If you think osteoporosis is something teens don't need to worry about … think again.
According to the National Institutes of Health, osteoporosis is a health threat for 44 million Americans, 68 percent of whom are women. One out of every two women and one out of every four men age 50 and older will have an osteoporosis-related fracture in their lifetime.
The best time to combat that threat of osteoporosis and low-bone density comes during the teenage years, because 90 percent of a woman's bone mass is accumulated by the time she is 18.
"GMA" medical contributor Dr. Marie Savard has advice on what you can do to protect your teen's bones. Savard, who is being honored for her work by the National Osteoporosis Foundation, said that "we can teach our young girls how to develop these habits for a lifetime.
"I take care of a lot of older women who are worried about being frail," she explained. "We can prevent these future complications and increase independence."
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Increase Calcium and Vitamin D in Diet
Savard said that 85 percent of teenage girls aren't getting enough calcium, and 70 percent of children don't get enough vitamin D.
Minimum daily recommendation:
1,300 milligrams of calcium 200 units of vitamin D
Calcium is the major building block of bones, Savard explained. Without enough, you don't have a foundation for bone density. She compares it to the foundation of a house -- if you don't have a strong foundation, the house is weak. Calcium "llays the foundation for your bones for a lifetime," she said.
And vitamin D is essential for calcium to get absorbed properly.
"Without the vitamin D you're not going to get the calcium," Savard said, explaining that the two go hand in hand.
The Most Important Meal of the Day
To make sure their teens are protected, Savard said parents should make sure they eat breakfast with calcium and vitamin D, most commonly found in milk and dairy products.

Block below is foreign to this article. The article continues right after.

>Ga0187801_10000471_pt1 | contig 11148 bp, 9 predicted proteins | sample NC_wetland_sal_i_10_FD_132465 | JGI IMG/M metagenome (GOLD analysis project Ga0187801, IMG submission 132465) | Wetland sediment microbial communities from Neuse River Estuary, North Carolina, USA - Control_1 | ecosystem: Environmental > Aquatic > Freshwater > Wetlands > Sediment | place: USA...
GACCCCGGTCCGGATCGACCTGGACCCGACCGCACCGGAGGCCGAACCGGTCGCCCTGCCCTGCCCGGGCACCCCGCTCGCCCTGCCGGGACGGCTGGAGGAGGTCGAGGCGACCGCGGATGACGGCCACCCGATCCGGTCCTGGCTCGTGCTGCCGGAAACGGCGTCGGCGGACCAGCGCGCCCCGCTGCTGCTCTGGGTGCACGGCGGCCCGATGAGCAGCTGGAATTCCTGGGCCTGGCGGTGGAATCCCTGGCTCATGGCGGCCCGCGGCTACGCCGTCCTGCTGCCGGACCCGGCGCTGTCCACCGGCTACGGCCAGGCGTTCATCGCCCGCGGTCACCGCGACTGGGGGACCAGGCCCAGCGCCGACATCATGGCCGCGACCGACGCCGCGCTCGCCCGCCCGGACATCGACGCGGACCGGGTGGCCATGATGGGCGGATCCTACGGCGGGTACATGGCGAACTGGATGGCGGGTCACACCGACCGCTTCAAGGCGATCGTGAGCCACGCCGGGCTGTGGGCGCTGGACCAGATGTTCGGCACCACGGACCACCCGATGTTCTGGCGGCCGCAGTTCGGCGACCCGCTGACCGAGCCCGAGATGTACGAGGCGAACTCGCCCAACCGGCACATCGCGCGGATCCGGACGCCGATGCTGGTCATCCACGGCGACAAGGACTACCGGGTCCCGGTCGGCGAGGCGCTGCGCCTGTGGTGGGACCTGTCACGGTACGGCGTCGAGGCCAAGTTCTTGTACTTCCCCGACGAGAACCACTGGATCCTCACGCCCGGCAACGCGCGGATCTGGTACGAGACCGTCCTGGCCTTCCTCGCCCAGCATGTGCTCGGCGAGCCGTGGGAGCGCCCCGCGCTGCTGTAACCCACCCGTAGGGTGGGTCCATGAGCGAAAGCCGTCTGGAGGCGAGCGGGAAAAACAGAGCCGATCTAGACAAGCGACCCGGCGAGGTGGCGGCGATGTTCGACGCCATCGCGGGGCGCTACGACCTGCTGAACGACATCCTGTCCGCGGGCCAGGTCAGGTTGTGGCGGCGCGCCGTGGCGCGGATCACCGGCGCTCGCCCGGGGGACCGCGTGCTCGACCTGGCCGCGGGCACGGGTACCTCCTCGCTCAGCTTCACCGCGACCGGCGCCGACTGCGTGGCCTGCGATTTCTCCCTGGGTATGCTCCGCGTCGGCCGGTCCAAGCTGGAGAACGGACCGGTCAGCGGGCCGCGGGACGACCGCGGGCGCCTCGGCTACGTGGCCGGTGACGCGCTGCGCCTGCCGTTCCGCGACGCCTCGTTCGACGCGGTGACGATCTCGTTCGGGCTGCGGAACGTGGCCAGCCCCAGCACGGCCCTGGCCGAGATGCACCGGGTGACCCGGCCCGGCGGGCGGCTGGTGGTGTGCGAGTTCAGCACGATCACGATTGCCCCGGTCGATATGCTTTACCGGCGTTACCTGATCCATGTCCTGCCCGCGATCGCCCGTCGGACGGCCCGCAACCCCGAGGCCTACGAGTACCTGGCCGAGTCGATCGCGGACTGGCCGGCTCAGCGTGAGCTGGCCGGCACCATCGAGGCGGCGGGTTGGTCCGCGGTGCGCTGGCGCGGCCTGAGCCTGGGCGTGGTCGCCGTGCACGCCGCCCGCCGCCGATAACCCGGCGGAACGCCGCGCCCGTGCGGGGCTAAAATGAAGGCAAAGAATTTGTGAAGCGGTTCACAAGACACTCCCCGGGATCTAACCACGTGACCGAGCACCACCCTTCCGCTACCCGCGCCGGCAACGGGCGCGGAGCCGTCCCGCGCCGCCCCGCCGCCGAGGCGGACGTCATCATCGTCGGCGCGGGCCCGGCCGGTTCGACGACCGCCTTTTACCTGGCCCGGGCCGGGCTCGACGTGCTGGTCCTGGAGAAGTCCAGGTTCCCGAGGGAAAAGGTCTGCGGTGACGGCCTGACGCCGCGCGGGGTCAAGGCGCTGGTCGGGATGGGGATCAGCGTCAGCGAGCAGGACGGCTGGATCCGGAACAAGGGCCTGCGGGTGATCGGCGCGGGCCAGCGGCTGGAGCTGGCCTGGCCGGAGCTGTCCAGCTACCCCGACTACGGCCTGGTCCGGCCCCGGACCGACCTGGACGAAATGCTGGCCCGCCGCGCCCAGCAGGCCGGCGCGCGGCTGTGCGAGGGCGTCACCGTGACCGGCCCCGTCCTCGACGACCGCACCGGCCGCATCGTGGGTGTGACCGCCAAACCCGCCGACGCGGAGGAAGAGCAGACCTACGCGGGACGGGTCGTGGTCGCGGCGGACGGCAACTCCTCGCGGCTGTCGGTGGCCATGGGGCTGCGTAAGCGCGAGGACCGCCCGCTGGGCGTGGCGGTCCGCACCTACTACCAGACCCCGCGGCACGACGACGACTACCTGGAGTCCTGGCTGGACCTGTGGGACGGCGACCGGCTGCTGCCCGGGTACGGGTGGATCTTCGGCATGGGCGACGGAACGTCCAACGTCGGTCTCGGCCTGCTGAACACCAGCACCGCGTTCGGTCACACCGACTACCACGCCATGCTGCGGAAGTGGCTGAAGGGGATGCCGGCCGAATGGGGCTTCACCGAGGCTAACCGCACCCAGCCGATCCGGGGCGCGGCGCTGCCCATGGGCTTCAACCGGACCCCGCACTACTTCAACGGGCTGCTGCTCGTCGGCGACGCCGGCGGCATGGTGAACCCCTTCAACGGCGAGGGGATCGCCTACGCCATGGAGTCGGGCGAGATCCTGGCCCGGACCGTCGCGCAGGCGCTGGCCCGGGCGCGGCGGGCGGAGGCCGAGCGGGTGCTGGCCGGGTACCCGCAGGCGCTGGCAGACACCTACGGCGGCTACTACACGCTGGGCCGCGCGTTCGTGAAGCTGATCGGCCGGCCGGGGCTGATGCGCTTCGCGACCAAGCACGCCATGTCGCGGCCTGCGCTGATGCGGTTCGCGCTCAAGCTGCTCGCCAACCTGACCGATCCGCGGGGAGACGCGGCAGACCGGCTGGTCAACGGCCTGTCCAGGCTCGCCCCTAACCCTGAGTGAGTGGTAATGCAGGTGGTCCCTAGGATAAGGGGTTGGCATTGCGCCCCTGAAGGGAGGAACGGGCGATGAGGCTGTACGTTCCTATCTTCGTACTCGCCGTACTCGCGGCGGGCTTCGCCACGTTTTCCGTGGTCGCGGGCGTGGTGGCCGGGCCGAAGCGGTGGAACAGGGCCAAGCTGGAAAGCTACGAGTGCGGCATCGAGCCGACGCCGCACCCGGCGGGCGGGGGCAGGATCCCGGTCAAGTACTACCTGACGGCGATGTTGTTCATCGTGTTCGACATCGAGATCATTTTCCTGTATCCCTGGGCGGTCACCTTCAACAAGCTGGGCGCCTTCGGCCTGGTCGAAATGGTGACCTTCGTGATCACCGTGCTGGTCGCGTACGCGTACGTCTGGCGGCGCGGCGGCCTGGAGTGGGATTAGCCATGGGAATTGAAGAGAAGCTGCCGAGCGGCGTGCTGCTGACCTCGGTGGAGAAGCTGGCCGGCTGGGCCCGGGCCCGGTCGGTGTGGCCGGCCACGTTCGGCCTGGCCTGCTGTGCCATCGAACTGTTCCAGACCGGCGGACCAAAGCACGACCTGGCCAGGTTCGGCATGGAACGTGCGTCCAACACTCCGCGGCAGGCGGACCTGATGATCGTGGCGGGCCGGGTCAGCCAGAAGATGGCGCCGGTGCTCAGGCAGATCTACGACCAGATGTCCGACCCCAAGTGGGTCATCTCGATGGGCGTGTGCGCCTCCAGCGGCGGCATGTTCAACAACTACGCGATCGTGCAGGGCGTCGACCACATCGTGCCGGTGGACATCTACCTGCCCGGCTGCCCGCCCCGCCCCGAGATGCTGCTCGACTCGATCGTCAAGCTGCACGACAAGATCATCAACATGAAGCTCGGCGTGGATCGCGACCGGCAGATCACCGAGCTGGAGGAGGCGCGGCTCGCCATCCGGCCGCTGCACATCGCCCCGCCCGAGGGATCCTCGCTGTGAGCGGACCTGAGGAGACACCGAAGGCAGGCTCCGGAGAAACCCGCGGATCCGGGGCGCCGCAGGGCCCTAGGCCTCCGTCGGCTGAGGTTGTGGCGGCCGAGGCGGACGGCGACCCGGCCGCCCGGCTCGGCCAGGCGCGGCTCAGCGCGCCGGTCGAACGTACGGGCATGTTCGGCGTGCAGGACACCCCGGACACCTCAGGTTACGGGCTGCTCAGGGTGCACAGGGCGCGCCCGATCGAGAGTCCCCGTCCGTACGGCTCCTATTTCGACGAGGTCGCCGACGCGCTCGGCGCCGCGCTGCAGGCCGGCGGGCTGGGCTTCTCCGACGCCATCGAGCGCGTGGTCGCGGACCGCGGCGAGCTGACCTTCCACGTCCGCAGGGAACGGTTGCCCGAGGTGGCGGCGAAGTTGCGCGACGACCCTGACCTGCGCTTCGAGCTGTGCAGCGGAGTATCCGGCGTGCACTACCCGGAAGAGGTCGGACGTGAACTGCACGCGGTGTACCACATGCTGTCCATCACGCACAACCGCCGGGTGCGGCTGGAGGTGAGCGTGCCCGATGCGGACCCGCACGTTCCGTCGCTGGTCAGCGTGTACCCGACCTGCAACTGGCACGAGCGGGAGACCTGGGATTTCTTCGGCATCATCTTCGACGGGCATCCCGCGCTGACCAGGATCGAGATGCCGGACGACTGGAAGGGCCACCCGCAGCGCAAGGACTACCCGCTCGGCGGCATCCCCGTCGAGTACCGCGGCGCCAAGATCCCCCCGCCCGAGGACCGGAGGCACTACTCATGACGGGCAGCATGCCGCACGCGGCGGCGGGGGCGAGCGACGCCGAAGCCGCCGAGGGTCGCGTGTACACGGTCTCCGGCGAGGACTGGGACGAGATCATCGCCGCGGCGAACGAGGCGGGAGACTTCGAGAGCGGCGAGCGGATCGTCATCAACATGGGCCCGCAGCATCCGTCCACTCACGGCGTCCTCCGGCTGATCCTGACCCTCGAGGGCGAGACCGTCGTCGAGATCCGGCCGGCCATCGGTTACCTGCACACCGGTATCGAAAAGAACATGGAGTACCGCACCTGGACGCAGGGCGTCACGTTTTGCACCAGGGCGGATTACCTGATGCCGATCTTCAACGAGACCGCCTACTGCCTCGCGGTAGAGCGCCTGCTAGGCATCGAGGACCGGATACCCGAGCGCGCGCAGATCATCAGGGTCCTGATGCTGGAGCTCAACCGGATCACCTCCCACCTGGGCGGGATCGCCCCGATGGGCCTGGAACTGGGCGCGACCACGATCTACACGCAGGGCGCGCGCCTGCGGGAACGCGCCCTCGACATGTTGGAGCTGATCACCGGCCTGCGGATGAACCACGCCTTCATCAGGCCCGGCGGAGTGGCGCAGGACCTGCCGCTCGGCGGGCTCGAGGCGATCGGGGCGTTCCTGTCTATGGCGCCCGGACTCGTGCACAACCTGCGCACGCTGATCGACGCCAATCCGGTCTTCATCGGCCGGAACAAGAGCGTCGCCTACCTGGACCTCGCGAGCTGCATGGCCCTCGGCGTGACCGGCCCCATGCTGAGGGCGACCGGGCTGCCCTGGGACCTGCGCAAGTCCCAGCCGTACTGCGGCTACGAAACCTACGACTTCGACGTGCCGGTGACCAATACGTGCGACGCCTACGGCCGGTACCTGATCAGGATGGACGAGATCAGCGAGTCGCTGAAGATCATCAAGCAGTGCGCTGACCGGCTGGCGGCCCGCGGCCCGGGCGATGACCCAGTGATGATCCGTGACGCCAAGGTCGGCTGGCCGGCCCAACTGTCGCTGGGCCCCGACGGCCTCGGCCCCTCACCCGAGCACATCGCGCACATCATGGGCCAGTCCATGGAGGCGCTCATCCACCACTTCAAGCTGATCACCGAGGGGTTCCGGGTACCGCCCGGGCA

"The single most important thing to do for your kids is to have them eat a healthy breakfast," Savard said.
Sodas are a common breakfast drink for teens, but Savard recommends starting the day with milk, yogurt and fortified cereals.
"Breakfast really starts the foundation," Savard said. "It gets the kids in the habit."
Get Enough Exercise
Savard also recommends at least an hour of exercise a day.
"We recommend that young kids get up to 60 minutes a day," she said. "The more you tug on your bones -- the running, jogging builds the strong bones. Get these kids active. They're sitting in front of the TV."
Even walking with a backpack tugs on the bones and encourages bone growth. Most of bone growth is achieved by age 18. "By age 30, it's over; you start losing [bone density]," Savard said.
Anything that gives teens a combination of cardiovascular and strength training is good for their overall health and helps build bones.
Supplements can also help build bones and prevent osteoporosis. It's difficult to get enough vitamin D through diet alone, Savard said. And although you can get enough calcium through your diet if you try, not everyone can tolerate that much dairy.